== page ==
You’re rinsing blueberries at the sink when the message comes through that he wants to move on. You let the faucet run and look up with wet eyes at your windowsill, beyond to the copper light on the cornfields that border your backyard. That night, you dream your lost love from long ago left his wife and came to you, sat next to you in a chair too small for two. You collect antiques with chipping paint, yellowed paper, rust and spokes and wheelbarrows. You fill a home with the sour smell of weathered wood, of old gone things, and you’re still holding on. You like to be reminded: life is a series of leavings.
A tumbleweed, too, you tell anyone who’ll listen, is old and dry, but did you know? It’s part of a living plant. It ages and splits from root and stem, drifts away in the wind. It scatters seeds as it travels. See? There is always life left. Even in the settled and known, the rough-hewn, the weary. The same thing, shifted slightly, gets hit by the slant of new light.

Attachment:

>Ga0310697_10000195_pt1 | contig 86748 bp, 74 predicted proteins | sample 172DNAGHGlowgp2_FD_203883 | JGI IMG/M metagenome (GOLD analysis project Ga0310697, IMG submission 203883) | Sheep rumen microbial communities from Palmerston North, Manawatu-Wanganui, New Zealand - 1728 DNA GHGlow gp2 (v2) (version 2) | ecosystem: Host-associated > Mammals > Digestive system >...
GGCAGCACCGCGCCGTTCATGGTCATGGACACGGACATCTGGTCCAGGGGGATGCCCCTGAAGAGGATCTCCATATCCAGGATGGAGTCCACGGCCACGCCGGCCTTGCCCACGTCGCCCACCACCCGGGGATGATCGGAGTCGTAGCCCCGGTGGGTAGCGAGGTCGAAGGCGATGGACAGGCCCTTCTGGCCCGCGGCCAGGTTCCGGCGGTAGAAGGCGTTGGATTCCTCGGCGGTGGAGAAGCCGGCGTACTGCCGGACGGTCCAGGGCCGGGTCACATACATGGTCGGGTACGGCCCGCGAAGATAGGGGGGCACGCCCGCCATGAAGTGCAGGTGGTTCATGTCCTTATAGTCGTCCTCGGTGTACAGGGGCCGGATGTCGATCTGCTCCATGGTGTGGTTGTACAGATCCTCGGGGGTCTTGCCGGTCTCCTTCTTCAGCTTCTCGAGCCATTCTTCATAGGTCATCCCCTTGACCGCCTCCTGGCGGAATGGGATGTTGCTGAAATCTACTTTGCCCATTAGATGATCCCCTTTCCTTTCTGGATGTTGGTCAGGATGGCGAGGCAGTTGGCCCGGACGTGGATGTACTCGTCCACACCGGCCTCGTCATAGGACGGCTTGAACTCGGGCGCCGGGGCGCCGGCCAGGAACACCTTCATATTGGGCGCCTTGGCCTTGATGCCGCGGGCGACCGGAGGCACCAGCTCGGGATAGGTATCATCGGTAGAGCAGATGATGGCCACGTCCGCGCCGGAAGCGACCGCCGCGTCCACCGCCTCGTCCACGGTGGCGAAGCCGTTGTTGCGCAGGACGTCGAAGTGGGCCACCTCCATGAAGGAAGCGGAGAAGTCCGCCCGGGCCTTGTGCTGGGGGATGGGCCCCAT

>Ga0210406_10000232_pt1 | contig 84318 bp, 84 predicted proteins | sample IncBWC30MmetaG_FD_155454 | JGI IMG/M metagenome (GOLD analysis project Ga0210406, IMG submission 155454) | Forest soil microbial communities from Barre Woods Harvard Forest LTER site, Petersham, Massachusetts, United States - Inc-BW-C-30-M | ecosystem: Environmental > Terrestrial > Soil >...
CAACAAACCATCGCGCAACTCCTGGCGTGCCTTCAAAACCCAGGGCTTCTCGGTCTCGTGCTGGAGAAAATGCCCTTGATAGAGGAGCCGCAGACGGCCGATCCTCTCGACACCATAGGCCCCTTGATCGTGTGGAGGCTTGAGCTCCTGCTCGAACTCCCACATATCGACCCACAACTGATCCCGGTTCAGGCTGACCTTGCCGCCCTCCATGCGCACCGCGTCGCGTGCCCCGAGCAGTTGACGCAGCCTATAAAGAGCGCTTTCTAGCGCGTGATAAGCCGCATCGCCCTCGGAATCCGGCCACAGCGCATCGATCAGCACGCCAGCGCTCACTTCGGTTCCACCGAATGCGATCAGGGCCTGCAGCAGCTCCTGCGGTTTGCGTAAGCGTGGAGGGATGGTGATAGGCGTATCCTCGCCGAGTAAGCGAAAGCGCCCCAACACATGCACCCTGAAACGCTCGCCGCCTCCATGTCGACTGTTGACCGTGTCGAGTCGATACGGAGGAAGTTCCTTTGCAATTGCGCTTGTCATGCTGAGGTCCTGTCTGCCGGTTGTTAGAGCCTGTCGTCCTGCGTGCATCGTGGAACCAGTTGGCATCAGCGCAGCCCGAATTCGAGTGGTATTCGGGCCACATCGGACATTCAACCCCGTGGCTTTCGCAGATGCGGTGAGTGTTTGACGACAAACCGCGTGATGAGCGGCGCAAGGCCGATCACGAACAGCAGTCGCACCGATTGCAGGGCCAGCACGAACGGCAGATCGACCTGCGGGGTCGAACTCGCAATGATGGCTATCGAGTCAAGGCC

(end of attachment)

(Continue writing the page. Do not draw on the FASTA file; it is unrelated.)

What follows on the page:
And there we are. A story standing on a wet sidewalk in an unfamiliar city far from home. Like tumbleweeds. Severed. Seeking. Leaving.
We are tamed and tired, touched and torn.
Still something within longs for the wind.
Dina L. Relles lives and writes in rural Pennsylvania. Her work has appeared or is forthcoming in The Atlantic, Atticus Review, Barrelhouse Online, matchbook, Monkeybicycle, Paper Darts, CHEAP POP, River Teeth, and Wigleaf, among others, and has been nominated for a Pushcart Prize. She is an Assistant Prose Poetry Editor at Pithead Chapel and penning her first book—a memoir in micro-prose. Find her at www.dinarelles.com or @DinaLRelles.
Artwork by: Angie Hedman
Angie Hedman is an artist, writer, gallery director/curator, and high school art educator who resides in Muncie, IN with her husband, two kids, and geriatric dog. Her photography and art have been published, or are forthcoming in Gravel, The Broken Plate, Drunk Monkeys, Montana Mouthful, and 805 Lit+Art.